top of page

When exchanging literature recommendations with a man on Tinder, I message, “You ever read or see Unica Zurn’s stuff? Lady is my goddess.” He replies, “Unica was a dadaist. She leapt out a window. But unlike Yves Klein, she ACTUALLY did it.” I reply with the faint breath of my exhausted litsoul, “Le sigh. Why must goddess’ always be remembered by their deaths? Why not just say, she knew what she wanted and took flight?” Zurn made a choice. She enacted her power. She was not passive even in her death. That’s my argument for remembering the artist, but also for remembering the protagonists of Zurn’s work, protagonists all their own despite their resemblance to Zurn.

Christina Svendsen agrees with my original sigh. As the translator of The Trumpets of Jericho, she writes, “[c]ritical writing has tended for too long to accept Surrealist tropes of women’s creativity as rooted in madness or childlikeness in the case of Zurn…” but that “The Trumpets of Jericho is an important corrective because...the autobiographical is subordinated to the oneiric, the fairy tale, and the anagrammatic spell of language here.” (The Trumpets of Jericho, xi-xii). And that is Svendsen’s theory, that Zurn “seeks: language as magical action in the world.”

I agree with Svendsen in part. I think Zurn does use language as a force of power, but I disagree that Zurn’s power is strictly in the language. The Trumpets of Jericho redistributes power back to the female protagonist through the use of scientific and socio-historical symbols, often morphing the self (female/victim) with the other (male/power).  

The protagonist, albeit a shapeshifting protagonist, subsumes the socio-historical power structure of God and man into the weak and rejected figure of the unwed pregnant woman. In the book of Joshua that depicts the fall of the city of Jericho to which Zurn alludes, it is written: “At that time Joshua pronounced this solemn oath: “Cursed before the Lord is the one who undertakes to rebuild this city, Jericho:

At the cost of his firstborn son

 he will lay its foundations; 

at the cost of his youngest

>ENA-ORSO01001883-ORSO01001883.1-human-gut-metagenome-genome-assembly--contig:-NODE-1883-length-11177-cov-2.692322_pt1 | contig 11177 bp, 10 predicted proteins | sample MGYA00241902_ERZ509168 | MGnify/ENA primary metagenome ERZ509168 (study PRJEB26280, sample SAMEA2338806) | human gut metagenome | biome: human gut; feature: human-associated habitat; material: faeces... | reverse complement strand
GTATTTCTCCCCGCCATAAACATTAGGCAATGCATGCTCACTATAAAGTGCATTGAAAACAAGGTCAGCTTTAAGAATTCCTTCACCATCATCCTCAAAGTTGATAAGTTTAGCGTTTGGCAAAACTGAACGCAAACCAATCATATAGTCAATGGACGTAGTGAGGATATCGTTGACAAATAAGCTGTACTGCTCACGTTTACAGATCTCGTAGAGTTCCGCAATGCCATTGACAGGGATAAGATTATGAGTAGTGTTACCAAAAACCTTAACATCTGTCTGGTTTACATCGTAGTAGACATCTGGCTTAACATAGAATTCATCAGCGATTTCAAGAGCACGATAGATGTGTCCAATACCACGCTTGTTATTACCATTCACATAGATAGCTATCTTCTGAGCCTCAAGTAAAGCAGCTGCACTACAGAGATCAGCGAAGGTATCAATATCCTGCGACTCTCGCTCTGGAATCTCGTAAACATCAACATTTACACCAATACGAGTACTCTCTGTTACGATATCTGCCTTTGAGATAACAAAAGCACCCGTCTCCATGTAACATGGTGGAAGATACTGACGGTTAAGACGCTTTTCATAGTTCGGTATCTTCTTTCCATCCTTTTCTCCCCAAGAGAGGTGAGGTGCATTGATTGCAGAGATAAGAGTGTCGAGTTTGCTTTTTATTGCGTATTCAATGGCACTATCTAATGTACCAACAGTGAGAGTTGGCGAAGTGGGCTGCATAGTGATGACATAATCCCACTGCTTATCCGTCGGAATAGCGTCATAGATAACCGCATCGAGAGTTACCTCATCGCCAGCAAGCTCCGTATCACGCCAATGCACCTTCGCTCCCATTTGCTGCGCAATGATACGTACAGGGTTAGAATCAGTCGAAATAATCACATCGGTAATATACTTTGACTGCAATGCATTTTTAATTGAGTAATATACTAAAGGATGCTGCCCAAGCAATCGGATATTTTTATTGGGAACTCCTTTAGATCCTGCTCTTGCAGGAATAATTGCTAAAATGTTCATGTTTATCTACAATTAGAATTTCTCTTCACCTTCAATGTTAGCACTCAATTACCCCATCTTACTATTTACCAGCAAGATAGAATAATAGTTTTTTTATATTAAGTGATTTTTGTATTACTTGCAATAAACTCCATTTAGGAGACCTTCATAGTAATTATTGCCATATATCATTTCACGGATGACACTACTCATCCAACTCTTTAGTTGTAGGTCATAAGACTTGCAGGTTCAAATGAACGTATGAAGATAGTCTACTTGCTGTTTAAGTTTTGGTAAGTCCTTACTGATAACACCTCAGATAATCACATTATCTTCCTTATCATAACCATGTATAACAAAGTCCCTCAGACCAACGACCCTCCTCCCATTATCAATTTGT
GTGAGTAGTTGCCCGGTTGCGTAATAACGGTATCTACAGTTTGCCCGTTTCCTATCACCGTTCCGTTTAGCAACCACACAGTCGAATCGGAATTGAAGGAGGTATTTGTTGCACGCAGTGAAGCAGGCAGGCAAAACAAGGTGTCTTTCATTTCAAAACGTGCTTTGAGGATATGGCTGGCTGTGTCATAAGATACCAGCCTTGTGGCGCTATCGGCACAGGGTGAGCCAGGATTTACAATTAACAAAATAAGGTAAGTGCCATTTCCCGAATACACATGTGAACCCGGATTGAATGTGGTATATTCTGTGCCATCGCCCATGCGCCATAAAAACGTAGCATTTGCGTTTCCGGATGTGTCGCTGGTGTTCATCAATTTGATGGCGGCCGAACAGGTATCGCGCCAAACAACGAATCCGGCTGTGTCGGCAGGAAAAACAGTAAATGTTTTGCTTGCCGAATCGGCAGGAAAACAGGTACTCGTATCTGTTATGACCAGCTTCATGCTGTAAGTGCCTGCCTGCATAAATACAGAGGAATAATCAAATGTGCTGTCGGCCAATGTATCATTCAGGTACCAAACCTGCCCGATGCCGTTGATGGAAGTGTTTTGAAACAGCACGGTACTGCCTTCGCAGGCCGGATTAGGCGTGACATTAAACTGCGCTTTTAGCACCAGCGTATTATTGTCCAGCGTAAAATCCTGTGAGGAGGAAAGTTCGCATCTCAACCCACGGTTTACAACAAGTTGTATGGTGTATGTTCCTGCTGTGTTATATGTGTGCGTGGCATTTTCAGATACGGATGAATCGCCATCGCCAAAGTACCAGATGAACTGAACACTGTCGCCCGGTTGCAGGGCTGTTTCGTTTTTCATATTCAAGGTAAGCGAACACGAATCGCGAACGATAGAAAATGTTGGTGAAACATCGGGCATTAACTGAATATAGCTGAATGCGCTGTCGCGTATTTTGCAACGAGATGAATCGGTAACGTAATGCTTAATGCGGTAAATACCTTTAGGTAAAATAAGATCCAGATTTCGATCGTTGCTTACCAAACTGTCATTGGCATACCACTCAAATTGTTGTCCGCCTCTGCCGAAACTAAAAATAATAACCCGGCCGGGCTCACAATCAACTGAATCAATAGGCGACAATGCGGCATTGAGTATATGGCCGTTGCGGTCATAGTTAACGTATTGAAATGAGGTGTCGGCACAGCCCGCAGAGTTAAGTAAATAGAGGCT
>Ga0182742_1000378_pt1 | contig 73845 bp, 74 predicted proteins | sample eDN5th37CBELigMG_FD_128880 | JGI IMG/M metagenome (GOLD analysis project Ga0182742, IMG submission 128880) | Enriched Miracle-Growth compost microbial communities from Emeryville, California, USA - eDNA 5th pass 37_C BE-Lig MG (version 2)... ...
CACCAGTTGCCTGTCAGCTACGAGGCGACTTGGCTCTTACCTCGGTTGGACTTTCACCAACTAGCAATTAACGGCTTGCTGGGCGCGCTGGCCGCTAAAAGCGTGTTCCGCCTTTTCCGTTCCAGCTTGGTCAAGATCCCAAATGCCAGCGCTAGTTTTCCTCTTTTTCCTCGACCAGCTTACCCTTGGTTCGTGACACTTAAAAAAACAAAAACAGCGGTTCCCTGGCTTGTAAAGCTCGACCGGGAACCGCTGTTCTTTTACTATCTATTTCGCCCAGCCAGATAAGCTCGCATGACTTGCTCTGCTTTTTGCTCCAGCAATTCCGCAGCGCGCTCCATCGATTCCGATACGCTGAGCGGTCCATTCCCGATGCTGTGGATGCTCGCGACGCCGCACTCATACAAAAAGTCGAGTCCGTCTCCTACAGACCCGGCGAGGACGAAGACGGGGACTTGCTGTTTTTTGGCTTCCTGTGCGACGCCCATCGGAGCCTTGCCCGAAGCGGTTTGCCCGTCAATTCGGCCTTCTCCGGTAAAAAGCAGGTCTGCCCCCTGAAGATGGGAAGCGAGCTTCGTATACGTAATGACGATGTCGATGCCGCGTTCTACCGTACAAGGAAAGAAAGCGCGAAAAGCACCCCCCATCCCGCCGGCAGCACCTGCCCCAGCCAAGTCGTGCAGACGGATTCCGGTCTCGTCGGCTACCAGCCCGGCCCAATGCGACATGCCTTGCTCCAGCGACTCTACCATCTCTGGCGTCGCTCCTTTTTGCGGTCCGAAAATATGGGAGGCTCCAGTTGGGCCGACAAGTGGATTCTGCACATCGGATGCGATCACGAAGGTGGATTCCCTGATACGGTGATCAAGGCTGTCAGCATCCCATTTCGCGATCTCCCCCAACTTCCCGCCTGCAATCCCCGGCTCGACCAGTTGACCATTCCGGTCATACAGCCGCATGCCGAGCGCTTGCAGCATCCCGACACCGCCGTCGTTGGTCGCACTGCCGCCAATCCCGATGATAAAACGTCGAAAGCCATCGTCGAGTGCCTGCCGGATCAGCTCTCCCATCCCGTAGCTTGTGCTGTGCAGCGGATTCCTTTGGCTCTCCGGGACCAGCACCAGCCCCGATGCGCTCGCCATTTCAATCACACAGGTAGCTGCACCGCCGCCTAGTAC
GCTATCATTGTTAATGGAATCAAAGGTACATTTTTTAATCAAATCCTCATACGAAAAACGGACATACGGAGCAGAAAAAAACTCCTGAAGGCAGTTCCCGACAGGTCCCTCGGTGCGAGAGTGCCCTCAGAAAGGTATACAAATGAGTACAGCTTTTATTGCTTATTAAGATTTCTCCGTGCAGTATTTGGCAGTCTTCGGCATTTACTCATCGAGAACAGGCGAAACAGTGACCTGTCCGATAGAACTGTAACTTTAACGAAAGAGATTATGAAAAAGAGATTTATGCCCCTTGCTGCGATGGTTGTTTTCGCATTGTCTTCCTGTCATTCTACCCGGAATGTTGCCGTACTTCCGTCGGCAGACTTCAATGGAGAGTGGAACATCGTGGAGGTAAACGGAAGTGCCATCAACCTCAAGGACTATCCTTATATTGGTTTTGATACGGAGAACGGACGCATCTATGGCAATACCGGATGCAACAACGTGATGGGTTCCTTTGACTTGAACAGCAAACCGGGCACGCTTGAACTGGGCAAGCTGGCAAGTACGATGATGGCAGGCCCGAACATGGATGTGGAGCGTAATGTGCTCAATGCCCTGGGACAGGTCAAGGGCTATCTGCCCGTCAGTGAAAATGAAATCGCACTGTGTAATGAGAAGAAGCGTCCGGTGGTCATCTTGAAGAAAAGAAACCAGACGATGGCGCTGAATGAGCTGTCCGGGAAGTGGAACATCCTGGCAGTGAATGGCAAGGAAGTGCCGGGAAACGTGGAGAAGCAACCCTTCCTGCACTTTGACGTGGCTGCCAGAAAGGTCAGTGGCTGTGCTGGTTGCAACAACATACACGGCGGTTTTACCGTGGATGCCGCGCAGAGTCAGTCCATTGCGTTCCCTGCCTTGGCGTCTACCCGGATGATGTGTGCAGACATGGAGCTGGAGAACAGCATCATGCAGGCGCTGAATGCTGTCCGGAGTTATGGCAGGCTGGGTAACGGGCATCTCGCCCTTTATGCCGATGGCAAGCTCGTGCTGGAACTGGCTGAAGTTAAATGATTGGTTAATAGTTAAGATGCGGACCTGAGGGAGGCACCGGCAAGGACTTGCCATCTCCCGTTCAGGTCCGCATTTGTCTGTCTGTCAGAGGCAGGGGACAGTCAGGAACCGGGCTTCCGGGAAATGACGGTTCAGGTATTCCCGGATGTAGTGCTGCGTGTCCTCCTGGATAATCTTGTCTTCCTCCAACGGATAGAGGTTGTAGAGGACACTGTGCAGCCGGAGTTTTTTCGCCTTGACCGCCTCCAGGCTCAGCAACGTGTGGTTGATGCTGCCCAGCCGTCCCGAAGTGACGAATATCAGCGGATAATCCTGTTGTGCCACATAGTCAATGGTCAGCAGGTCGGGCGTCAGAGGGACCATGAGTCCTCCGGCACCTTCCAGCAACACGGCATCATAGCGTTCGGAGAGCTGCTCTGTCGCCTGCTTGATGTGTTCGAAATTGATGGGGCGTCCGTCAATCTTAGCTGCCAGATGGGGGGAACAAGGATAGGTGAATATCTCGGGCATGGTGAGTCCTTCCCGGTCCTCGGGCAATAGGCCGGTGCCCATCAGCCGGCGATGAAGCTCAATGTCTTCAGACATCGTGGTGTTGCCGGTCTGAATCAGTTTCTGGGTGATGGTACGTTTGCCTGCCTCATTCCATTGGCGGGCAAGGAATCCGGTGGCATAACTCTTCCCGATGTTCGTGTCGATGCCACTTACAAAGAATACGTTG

he will set up its gates. (New International Version, Joshua 6:26)

The protagonist in The Trumpets of Jericho is doing just that. She is laying the foundation of Jericho, which here is her own body, “at the cost of [her] firstborn son.” Only to her, it is not a cost but a benefit: “I cut through the umbilical cord and am finally freed of him” (The Trumpets of Jericho, 7). While in self-induced birth, the protagonist says, “I curse the seven fathers of my son, because they are the ones to thank for my being in such pain” (TJ, 4-5). The protagonist displays the complexity that Zurn consistently grapples with throughout her work, that overlaying between victim and aggressor, between the weak and the strong. The seven fathers here are the seven trumpets of Jericho, which when blown caused Jericho to crumble, killing all who lived within. The protagonist here is Jericho, but although her body quakes with contractions, it does not crumble, it gives birth and kills its child. The protagonist is also the one who induced the labor. So even though she blames the trumpets for her pain, she is not passive in her pain. She did not want her child, and suffered to reclaim her body from the child.

Furthermore, later in the book, Zurn introduces the slut-father: “Do you know the slut-father? He’s laden with rooms and sweeps up abortions… He allows the trumpets of Jericho to be blown three times every month and enjoys it when people quake in fear and believe the world is ending” (Trumpets, 19, 20). Slightly earlier in this section, the protagonist openly equates Jericho with her body: “My ugly city lives on daybed-squabbling” (Trumpets, 19), and then says, “Some say that he is insane, which I would like to believe. But just wait, slut-father. Your downfall on the level of our city is nigh” (Trumpets, 20). I argue that this slut-father is one in the same as the protagonist. It is the protagonist earlier in the story who induces and takes care of her own abortion. Yet, here by invoking the male “father” instead of mother, she is invoking the the socio-historical power in the male head-of-household and conflating it with the slut, the socio-historical outcast and destroyer of “family.” Esra Plumer, author of Unica Zurn: Art, Writing and Postwar Surrealism, to date the most extensive critical engagement with Zurn and Zurn’s work, addresses the role of such fragmentation in Zurn’s work:

Zurn’s use of multiplication and fragmentation, as emphasised in her adoption of anagrammatic composition and automatism, is taken further into a reconsideration of the representation of the female body with the use of fragmentary tools in forming multiple ‘subjects’, a variety of ‘selves’ and subjectivity. (Plumer, 11)

Zurn reorganizes the female experience, especially the experience of one’s body, as many disorientating representations. The multiplicity of selves in the The Trumpets of Jericho from young woman having a baby to the city Jericho to the slut-father to the uncle who births a head-baby shows at once the fragility and the strength in her female protagonist, to be socially destroyed by pregnancy but to actively take charge of this destruction by destroying that which destroys herself, namely her baby. This action subsumes the power of the “father” and “male” who historically and politically holds the power over the female body and her reproduction. Zurn uses fragmentation as a kind madness-as-literary-tool to show the lengths in which the protagonist, a woman, must go “to salvage her ‘crimes’ against authority” when that crime is the protection of her own reproductive body.